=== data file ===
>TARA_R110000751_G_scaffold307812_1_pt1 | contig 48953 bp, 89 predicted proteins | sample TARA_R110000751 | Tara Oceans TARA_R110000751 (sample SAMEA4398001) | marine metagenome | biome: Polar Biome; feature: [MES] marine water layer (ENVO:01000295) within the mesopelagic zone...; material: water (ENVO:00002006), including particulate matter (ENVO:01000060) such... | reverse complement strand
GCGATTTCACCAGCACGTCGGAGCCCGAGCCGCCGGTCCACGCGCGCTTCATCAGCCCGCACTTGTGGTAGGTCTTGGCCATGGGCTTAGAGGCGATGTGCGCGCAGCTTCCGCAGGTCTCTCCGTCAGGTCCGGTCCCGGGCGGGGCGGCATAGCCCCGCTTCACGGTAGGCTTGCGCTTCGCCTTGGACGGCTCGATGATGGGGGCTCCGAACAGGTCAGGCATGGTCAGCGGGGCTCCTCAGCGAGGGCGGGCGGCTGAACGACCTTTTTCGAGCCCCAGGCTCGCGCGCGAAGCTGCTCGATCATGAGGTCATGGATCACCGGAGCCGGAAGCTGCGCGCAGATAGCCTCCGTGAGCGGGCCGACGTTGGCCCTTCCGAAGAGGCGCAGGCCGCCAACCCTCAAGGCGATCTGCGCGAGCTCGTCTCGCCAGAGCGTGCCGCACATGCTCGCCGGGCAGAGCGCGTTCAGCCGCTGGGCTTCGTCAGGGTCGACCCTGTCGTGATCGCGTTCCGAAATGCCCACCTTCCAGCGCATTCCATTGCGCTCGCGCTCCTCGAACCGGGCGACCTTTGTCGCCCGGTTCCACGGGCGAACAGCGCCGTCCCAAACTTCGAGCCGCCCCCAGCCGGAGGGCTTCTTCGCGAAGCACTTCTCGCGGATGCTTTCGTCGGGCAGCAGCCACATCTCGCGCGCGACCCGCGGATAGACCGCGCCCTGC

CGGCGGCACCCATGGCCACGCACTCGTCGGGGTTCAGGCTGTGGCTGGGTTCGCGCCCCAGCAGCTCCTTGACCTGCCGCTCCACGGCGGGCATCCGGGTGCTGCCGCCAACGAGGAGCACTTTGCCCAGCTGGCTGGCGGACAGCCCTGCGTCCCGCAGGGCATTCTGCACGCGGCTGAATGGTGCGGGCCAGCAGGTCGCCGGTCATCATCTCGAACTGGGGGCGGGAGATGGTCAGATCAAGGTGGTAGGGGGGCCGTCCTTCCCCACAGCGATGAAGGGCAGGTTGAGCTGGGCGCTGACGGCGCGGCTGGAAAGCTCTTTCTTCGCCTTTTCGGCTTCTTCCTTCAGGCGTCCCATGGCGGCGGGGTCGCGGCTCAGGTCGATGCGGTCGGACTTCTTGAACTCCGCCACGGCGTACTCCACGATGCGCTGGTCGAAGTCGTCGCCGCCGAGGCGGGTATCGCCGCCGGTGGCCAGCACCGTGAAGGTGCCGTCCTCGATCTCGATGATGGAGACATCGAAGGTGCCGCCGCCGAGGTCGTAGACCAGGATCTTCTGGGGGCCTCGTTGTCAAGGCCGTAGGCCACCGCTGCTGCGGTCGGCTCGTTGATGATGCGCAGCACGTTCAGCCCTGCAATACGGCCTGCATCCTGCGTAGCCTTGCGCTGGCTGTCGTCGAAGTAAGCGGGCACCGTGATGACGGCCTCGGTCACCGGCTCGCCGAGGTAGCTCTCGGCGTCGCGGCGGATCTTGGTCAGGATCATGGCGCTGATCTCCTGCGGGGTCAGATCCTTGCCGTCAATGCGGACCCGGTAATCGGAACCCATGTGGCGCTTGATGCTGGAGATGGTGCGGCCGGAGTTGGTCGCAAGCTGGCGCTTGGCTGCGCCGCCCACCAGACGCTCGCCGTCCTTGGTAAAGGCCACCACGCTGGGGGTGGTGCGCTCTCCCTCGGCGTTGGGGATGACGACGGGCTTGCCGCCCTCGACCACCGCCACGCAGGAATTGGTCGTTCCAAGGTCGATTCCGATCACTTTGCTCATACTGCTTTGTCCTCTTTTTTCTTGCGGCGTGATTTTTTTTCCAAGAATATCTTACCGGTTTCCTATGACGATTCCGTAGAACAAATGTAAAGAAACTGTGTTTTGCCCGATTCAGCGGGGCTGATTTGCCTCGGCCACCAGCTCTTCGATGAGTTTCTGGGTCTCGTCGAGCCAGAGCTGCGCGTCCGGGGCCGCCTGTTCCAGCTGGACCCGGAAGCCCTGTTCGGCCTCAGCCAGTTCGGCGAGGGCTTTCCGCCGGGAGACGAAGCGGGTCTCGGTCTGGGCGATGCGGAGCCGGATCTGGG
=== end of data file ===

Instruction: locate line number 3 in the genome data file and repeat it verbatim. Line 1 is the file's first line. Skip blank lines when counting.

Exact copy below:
CGGCGGCACCCATGGCCACGCACTCGTCGGGGTTCAGGCTGTGGCTGGGTTCGCGCCCCAGCAGCTCCTTGACCTGCCGCTCCACGGCGGGCATCCGGGTGCTGCCGCCAACGAGGAGCACTTTGCCCAGCTGGCTGGCGGACAGCCCTGCGTCCCGCAGGGCATTCTGCACGCGGCTGAATGGTGCGGGCCAGCAGGTCGCCGGTCATCATCTCGAACTGGGGGCGGGAGATGGTCAGATCAAGGTGGTAGGGGGGCCGTCCTTCCCCACAGCGATGAAGGGCAGGTTGAGCTGGGCGCTGACGGCGCGGCTGGAAAGCTCTTTCTTCGCCTTTTCGGCTTCTTCCTTCAGGCGTCCCATGGCGGCGGGGTCGCGGCTCAGGTCGATGCGGTCGGACTTCTTGAACTCCGCCACGGCGTACTCCACGATGCGCTGGTCGAAGTCGTCGCCGCCGAGGCGGGTATCGCCGCCGGTGGCCAGCACCGTGAAGGTGCCGTCCTCGATCTCGATGATGGAGACATCGAAGGTGCCGCCGCCGAGGTCGTAGACCAGGATCTTCTGGGGGCCTCGTTGTCAAGGCCGTAGGCCACCGCTGCTGCGGTCGGCTCGTTGATGATGCGCAGCACGTTCAGCCCTGCAATACGGCCTGCATCCTGCGTAGCCTTGCGCTGGCTGTCGTCGAAGTAAGCGGGCACCGTGATGACGGCCTCGGTCACCGGCTCGCCGAGGTAGCTCTCGGCGTCGCGGCGGATCTTGGTCAGGATCATGGCGCTGATCTCCTGCGGGGTCAGATCCTTGCCGTCAATGCGGACCCGGTAATCGGAACCCATGTGGCGCTTGATGCTGGAGATGGTGCGGCCGGAGTTGGTCGCAAGCTGGCGCTTGGCTGCGCCGCCCACCAGACGCTCGCCGTCCTTGGTAAAGGCCACCACGCTGGGGGTGGTGCGCTCTCCCTCGGCGTTGGGGATGACGACGGGCTTGCCGCCCTCGACCACCGCCACGCAGGAATTGGTCGTTCCAAGGTCGATTCCGATCACTTTGCTCATACTGCTTTGTCCTCTTTTTTCTTGCGGCGTGATTTTTTTTCCAAGAATATCTTACCGGTTTCCTATGACGATTCCGTAGAACAAATGTAAAGAAACTGTGTTTTGCCCGATTCAGCGGGGCTGATTTGCCTCGGCCACCAGCTCTTCGATGAGTTTCTGGGTCTCGTCGAGCCAGAGCTGCGCGTCCGGGGCCGCCTGTTCCAGCTGGACCCGGAAGCCCTGTTCGGCCTCAGCCAGTTCGGCGAGGGCTTTCCGCCGGGAGACGAAGCGGGTCTCGGTCTGGGCGATGCGGAGCCGGATCTGGG